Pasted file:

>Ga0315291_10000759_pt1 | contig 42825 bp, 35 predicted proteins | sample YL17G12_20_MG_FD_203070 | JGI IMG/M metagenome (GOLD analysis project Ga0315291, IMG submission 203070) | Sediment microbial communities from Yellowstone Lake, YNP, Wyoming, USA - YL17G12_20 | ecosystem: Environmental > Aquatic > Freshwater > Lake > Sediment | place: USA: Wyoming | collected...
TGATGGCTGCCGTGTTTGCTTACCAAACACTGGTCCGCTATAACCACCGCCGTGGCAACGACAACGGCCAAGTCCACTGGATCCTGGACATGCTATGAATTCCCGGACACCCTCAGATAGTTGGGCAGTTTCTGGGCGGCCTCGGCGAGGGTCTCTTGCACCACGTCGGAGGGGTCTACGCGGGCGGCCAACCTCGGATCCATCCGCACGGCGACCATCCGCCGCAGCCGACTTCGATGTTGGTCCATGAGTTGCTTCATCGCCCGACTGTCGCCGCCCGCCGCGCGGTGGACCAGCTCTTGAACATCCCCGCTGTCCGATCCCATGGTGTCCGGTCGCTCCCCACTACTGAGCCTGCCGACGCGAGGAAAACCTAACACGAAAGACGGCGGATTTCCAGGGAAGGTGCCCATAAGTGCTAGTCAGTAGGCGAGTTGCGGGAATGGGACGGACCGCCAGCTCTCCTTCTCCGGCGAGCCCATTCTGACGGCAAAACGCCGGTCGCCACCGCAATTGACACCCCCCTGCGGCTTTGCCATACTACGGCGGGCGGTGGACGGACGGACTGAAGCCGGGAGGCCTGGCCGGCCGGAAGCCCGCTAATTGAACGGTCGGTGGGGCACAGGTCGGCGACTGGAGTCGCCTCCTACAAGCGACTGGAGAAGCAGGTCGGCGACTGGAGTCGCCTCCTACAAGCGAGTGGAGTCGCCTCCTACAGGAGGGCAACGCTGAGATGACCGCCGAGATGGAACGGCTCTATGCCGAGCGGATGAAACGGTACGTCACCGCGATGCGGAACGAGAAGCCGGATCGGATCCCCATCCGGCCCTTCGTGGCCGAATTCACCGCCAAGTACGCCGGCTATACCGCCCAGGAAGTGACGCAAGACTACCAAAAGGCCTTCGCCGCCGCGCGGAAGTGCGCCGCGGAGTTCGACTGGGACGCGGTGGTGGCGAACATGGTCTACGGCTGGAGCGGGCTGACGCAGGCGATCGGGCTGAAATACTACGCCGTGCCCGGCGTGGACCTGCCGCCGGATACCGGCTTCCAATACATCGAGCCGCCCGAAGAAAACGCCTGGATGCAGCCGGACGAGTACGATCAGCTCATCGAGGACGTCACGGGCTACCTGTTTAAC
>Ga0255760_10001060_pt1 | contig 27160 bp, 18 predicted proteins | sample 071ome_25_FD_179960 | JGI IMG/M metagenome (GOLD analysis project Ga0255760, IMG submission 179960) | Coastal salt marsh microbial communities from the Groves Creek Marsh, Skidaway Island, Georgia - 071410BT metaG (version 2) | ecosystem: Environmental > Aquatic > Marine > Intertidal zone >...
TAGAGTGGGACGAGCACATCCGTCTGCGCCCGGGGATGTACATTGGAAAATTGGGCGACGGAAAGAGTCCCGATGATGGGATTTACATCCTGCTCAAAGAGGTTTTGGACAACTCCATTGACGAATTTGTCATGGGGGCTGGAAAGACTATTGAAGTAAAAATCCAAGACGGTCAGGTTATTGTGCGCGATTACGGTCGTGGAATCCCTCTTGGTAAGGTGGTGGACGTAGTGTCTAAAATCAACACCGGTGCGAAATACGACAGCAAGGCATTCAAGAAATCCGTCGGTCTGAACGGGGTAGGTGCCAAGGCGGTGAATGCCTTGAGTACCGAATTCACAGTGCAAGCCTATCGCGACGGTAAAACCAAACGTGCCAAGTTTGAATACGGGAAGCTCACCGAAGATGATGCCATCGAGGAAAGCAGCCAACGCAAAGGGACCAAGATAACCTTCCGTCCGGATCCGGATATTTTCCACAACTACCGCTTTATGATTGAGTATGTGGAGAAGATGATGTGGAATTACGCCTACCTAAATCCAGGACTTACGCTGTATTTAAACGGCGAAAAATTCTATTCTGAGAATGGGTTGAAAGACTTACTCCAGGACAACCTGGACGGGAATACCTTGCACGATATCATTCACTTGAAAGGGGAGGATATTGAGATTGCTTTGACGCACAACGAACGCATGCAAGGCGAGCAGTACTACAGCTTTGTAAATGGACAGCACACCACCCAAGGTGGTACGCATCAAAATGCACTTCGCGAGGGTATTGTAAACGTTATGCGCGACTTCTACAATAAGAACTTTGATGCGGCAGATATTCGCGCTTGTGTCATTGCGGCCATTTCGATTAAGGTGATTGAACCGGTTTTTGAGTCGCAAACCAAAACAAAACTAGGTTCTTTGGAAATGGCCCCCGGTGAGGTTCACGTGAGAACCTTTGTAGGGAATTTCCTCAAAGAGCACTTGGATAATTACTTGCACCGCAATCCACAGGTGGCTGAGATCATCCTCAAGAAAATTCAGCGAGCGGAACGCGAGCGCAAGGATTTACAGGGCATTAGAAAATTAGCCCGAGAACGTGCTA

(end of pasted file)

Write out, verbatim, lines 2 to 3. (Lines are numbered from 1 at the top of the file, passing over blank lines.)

TGATGGCTGCCGTGTTTGCTTACCAAACACTGGTCCGCTATAACCACCGCCGTGGCAACGACAACGGCCAAGTCCACTGGATCCTGGACATGCTATGAATTCCCGGACACCCTCAGATAGTTGGGCAGTTTCTGGGCGGCCTCGGCGAGGGTCTCTTGCACCACGTCGGAGGGGTCTACGCGGGCGGCCAACCTCGGATCCATCCGCACGGCGACCATCCGCCGCAGCCGACTTCGATGTTGGTCCATGAGTTGCTTCATCGCCCGACTGTCGCCGCCCGCCGCGCGGTGGACCAGCTCTTGAACATCCCCGCTGTCCGATCCCATGGTGTCCGGTCGCTCCCCACTACTGAGCCTGCCGACGCGAGGAAAACCTAACACGAAAGACGGCGGATTTCCAGGGAAGGTGCCCATAAGTGCTAGTCAGTAGGCGAGTTGCGGGAATGGGACGGACCGCCAGCTCTCCTTCTCCGGCGAGCCCATTCTGACGGCAAAACGCCGGTCGCCACCGCAATTGACACCCCCCTGCGGCTTTGCCATACTACGGCGGGCGGTGGACGGACGGACTGAAGCCGGGAGGCCTGGCCGGCCGGAAGCCCGCTAATTGAACGGTCGGTGGGGCACAGGTCGGCGACTGGAGTCGCCTCCTACAAGCGACTGGAGAAGCAGGTCGGCGACTGGAGTCGCCTCCTACAAGCGAGTGGAGTCGCCTCCTACAGGAGGGCAACGCTGAGATGACCGCCGAGATGGAACGGCTCTATGCCGAGCGGATGAAACGGTACGTCACCGCGATGCGGAACGAGAAGCCGGATCGGATCCCCATCCGGCCCTTCGTGGCCGAATTCACCGCCAAGTACGCCGGCTATACCGCCCAGGAAGTGACGCAAGACTACCAAAAGGCCTTCGCCGCCGCGCGGAAGTGCGCCGCGGAGTTCGACTGGGACGCGGTGGTGGCGAACATGGTCTACGGCTGGAGCGGGCTGACGCAGGCGATCGGGCTGAAATACTACGCCGTGCCCGGCGTGGACCTGCCGCCGGATACCGGCTTCCAATACATCGAGCCGCCCGAAGAAAACGCCTGGATGCAGCCGGACGAGTACGATCAGCTCATCGAGGACGTCACGGGCTACCTGTTTAAC
>Ga0255760_10001060_pt1 | contig 27160 bp, 18 predicted proteins | sample 071ome_25_FD_179960 | JGI IMG/M metagenome (GOLD analysis project Ga0255760, IMG submission 179960) | Coastal salt marsh microbial communities from the Groves Creek Marsh, Skidaway Island, Georgia - 071410BT metaG (version 2) | ecosystem: Environmental > Aquatic > Marine > Intertidal zone >...